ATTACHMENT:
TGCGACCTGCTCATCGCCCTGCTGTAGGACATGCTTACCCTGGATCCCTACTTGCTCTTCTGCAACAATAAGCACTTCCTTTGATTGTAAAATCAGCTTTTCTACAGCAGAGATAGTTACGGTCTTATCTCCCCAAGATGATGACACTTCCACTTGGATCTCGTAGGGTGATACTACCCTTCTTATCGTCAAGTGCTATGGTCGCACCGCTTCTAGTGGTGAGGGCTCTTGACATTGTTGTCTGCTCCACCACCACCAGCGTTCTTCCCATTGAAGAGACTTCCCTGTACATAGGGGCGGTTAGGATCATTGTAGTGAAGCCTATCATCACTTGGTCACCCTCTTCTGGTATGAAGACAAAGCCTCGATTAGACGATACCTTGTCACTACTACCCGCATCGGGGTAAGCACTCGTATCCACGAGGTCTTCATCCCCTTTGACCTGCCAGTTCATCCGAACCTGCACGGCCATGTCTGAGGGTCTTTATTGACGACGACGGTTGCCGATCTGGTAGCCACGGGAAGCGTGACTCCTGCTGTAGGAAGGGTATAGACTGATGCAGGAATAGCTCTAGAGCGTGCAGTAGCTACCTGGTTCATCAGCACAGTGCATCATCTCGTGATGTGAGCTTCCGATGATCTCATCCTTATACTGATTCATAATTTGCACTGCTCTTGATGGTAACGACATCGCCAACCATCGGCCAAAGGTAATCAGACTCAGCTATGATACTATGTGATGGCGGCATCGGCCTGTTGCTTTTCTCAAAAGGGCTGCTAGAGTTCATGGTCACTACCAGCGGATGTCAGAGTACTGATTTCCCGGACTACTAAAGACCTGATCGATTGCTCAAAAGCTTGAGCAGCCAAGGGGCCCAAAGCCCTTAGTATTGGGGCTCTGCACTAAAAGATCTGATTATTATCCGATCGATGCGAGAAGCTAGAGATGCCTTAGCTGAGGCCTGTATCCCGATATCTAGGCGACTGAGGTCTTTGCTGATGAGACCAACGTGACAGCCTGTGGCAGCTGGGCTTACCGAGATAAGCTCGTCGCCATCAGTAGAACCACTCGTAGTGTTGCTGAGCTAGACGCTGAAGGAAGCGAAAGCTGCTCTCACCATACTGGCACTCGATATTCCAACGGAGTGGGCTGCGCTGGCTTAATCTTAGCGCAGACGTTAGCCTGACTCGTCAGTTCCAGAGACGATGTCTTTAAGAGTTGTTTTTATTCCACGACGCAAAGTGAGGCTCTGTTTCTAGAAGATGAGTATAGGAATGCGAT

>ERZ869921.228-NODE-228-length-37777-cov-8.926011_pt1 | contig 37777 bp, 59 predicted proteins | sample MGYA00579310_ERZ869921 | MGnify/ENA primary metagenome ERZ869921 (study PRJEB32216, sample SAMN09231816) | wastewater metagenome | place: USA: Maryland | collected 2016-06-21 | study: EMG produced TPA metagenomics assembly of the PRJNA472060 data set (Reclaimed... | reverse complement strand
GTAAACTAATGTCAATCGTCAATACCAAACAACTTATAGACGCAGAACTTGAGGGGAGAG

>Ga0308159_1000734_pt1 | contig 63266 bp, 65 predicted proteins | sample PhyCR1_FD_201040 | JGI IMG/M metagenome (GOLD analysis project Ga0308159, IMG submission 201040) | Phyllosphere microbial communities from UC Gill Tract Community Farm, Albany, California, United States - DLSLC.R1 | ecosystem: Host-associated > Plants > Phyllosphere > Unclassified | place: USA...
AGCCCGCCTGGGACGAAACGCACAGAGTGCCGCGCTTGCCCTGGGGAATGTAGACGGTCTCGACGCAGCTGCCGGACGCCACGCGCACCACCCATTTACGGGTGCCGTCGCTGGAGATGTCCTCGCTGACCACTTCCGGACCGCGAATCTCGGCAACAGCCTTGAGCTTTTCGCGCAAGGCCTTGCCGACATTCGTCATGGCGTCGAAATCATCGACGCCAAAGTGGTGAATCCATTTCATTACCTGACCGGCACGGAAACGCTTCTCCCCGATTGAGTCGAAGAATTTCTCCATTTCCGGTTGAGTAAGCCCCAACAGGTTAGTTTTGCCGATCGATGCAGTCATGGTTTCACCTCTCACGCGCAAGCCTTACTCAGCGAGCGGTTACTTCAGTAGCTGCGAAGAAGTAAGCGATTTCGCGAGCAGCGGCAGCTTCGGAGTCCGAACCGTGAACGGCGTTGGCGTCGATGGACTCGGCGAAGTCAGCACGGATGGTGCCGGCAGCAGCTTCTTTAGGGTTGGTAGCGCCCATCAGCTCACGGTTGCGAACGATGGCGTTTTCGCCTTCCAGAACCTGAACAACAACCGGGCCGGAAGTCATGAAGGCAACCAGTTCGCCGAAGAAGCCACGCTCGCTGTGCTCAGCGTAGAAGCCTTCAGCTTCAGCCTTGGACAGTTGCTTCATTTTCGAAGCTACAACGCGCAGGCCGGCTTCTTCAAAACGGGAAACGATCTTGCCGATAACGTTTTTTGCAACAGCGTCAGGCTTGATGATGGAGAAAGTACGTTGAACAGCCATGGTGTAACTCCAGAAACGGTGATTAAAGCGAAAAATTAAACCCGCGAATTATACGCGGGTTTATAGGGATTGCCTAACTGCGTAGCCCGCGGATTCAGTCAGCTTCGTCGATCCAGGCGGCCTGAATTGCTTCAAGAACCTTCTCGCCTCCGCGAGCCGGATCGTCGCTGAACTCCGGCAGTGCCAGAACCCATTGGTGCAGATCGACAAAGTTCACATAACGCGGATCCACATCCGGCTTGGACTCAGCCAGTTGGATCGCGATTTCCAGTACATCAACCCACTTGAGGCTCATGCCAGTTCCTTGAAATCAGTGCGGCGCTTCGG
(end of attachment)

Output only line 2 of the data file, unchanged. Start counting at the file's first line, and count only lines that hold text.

>ERZ869921.228-NODE-228-length-37777-cov-8.926011_pt1 | contig 37777 bp, 59 predicted proteins | sample MGYA00579310_ERZ869921 | MGnify/ENA primary metagenome ERZ869921 (study PRJEB32216, sample SAMN09231816) | wastewater metagenome | place: USA: Maryland | collected 2016-06-21 | study: EMG produced TPA metagenomics assembly of the PRJNA472060 data set (Reclaimed... | reverse complement strand